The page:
Recent articles

Tuesday, March 20, 2012

Using light echos to see around corners

The ability to see objects hidden behind walls could be invaluable in dangerous or inaccessible locations, such as inside machinery with moving parts, or in highly contaminated areas. Now scientists at the Massachusetts Institute of Technology in Cambridge have found a way to do just that.

They fire a pulse of laser light at a wall on the far side of the hidden scene, and record the time at which the scattered light reaches a camera. Photons bounce off the wall onto the hidden object and back to the wall, scattering each time, before a small fraction eventually reaches the camera, each at a slightly different time. It's this time resolution that provides the key to revealing the hidden geometry. The position of the 50-femtosecond (that’s 50 quadrillionths of a second) laser pulse is also changed 60 times, to gain multiple perspectives on the hidden scene.
"We are all familiar with sound echoes, but we can also exploit echoes of light," says Ramesh Raskar, head of the Camera Culture Research Group at the MIT Media Lab, which carried out the study.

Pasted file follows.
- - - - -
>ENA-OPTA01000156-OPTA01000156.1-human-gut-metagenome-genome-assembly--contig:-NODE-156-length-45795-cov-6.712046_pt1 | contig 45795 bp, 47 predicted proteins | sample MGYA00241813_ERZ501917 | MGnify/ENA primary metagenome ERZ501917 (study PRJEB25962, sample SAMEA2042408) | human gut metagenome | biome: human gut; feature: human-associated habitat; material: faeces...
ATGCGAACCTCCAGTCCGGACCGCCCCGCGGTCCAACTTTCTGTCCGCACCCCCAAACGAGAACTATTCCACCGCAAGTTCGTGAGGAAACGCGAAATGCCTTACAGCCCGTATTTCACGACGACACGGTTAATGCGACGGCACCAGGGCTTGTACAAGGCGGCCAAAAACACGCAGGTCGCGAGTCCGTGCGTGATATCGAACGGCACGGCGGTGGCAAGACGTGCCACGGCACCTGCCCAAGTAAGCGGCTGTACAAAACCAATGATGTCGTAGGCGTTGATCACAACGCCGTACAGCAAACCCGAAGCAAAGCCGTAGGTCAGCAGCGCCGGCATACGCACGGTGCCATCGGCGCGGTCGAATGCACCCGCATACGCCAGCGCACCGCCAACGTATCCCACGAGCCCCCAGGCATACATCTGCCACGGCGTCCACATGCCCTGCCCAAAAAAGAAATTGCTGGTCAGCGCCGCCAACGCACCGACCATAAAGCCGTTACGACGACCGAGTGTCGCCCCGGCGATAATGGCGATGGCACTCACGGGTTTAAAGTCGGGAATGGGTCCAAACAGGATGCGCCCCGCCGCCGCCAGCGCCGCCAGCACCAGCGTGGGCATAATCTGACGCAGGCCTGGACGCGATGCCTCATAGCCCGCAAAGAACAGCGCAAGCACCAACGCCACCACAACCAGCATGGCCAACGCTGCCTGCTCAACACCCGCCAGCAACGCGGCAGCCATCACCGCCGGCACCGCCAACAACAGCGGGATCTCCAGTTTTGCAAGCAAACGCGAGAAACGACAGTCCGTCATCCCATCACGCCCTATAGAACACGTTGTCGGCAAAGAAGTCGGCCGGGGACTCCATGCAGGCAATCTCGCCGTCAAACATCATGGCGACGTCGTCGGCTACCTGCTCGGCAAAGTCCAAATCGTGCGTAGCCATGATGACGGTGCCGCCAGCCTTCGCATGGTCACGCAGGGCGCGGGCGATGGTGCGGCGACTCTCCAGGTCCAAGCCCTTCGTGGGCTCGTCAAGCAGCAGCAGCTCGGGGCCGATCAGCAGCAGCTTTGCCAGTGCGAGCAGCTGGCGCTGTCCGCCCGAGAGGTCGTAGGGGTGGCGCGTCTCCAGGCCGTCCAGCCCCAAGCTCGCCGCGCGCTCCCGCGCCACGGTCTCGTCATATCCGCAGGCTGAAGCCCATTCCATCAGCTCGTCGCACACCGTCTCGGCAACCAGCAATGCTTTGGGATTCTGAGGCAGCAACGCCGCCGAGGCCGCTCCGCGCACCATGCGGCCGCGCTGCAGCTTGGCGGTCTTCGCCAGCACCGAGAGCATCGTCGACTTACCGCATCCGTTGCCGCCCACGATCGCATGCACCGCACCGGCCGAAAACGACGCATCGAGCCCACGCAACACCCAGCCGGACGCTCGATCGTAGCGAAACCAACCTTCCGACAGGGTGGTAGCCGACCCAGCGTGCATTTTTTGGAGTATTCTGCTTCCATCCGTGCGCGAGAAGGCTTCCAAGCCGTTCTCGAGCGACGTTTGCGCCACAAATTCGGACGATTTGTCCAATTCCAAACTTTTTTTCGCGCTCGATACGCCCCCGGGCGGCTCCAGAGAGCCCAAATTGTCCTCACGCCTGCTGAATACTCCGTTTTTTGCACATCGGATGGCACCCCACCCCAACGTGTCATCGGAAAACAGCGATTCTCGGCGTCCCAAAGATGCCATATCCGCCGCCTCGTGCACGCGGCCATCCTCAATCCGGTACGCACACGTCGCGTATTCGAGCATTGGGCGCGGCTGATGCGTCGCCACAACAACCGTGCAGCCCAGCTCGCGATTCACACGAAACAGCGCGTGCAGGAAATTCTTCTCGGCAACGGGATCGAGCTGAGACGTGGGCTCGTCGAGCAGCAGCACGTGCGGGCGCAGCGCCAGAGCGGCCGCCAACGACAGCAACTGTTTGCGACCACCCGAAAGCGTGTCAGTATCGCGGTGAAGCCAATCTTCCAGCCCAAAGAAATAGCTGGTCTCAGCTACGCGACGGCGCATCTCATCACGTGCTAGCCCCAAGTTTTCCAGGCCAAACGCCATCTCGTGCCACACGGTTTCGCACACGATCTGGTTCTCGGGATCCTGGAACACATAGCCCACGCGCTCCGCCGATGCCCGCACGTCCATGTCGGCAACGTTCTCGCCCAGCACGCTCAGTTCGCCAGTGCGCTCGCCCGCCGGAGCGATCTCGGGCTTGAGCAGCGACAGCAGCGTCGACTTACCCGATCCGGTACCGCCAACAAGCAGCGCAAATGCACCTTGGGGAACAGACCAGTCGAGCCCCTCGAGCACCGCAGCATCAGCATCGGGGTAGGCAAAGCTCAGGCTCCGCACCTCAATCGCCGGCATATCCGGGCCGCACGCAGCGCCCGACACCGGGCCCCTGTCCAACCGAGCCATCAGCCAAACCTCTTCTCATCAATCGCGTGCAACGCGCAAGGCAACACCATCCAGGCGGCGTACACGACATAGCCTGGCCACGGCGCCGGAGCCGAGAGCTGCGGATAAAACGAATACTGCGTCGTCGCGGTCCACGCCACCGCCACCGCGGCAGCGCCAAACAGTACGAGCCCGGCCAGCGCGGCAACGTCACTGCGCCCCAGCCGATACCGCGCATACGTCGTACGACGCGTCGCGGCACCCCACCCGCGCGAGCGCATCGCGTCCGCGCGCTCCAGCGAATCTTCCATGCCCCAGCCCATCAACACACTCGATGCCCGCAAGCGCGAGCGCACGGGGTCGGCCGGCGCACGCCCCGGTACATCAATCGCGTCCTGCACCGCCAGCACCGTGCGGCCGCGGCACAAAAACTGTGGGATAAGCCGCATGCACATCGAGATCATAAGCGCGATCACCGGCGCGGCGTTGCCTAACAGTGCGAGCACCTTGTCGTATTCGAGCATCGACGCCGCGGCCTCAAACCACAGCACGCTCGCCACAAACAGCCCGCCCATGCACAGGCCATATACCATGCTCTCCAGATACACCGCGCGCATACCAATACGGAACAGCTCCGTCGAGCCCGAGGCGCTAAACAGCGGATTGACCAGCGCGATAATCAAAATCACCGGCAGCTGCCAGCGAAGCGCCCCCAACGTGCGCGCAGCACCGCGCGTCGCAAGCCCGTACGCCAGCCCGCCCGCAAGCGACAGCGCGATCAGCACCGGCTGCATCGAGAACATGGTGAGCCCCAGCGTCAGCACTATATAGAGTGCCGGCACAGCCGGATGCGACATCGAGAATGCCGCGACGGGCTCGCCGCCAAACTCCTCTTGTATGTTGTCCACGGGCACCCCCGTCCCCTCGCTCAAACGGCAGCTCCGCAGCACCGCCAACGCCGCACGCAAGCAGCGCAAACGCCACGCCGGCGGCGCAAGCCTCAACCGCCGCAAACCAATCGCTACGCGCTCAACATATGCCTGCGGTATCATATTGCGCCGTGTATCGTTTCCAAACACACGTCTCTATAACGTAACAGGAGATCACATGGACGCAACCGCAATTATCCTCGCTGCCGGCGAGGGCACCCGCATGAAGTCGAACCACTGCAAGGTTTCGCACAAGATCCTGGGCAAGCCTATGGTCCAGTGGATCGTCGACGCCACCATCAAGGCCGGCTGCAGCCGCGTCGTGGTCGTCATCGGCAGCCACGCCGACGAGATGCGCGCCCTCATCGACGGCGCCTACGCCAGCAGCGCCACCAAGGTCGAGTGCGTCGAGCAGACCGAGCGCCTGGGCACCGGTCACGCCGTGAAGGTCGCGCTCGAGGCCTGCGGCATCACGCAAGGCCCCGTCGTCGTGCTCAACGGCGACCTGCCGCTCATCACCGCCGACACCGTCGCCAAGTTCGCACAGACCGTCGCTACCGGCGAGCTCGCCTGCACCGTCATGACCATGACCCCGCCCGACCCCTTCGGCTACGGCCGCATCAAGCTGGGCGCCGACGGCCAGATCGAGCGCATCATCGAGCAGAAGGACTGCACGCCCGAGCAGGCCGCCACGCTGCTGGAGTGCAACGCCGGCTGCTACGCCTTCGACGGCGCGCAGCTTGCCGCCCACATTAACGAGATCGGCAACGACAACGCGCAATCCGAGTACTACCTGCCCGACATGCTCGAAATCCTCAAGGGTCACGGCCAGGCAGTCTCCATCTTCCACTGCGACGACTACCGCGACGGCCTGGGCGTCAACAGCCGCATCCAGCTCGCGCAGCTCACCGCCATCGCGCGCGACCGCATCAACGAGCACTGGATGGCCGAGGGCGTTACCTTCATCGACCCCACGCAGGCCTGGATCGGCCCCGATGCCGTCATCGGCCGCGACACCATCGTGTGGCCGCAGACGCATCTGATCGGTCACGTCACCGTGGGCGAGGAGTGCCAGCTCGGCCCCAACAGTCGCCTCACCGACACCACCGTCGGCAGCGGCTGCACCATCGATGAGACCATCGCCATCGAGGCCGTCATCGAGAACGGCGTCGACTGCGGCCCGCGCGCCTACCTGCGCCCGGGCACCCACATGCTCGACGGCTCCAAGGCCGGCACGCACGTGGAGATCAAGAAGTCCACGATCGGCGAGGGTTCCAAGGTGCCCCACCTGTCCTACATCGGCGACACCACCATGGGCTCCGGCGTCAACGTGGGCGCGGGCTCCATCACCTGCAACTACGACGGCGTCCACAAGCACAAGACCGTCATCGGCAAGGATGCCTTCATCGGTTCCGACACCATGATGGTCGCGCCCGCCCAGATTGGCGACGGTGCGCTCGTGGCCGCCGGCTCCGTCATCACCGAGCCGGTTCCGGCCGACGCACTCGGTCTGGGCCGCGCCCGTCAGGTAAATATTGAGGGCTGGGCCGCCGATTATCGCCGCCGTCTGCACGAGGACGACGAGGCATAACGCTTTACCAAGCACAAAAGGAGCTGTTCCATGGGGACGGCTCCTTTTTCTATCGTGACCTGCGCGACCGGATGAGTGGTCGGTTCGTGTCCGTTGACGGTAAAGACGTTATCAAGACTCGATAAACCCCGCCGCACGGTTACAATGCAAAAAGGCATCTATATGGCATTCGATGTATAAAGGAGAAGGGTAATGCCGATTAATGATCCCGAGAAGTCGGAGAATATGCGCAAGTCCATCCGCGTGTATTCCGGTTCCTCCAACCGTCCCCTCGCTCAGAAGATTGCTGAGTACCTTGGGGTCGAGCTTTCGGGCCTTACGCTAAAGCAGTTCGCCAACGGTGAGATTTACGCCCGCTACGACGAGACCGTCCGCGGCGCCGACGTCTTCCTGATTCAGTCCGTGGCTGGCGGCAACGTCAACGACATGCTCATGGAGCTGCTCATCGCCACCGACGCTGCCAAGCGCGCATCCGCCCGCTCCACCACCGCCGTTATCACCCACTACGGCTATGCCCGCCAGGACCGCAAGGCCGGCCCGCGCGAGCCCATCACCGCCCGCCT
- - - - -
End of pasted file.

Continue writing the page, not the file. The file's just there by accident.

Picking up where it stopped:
Source: Nature

Tuesday, January 10, 2012

Single image of the night sky

The interactive and zoomable image is available at

Photographer Nick Risinger traveled 60,000 miles around the globe to piece together a single image of the night sky that contains a staggering 20 million stars. The 5,000 megapixel image of the milky way galaxy is stitched together from over 37,000 digital images taken using a custom mount with standard camera and lenses.

Cameras—Finger Lakes ML-8300
Lenses—Zeiss Sonnar 85mm f2.8
Filters—Astronomik LRGB, Astrodon Ha
Mount—Takahashi EM-11 Temma 2 w/ custom armature
Generator—Yamaha EF1000iS for USA trips
Laptop—Intel Core i7-820QM running Linux Fedora, 8GB RAM w/ 4TB external storage

MaximDL—mount control, image capture, and creation of calibration frames (dark, bias, flat)
IRAF—many scripted tasks such as up-scaling, registration, saturated pixel replacements with scaled exposures, stacking, and median background modeling
SExtractor—building each frames list of objects
SCAMP—cross referencing to create position and distortion headers
Swarp—reprojection and stitching of frames
PixInsight—generate final LRGBHa color composite, midtones transfer function, noise reduction
GIMP—final assembly, curve & saturation tweaks

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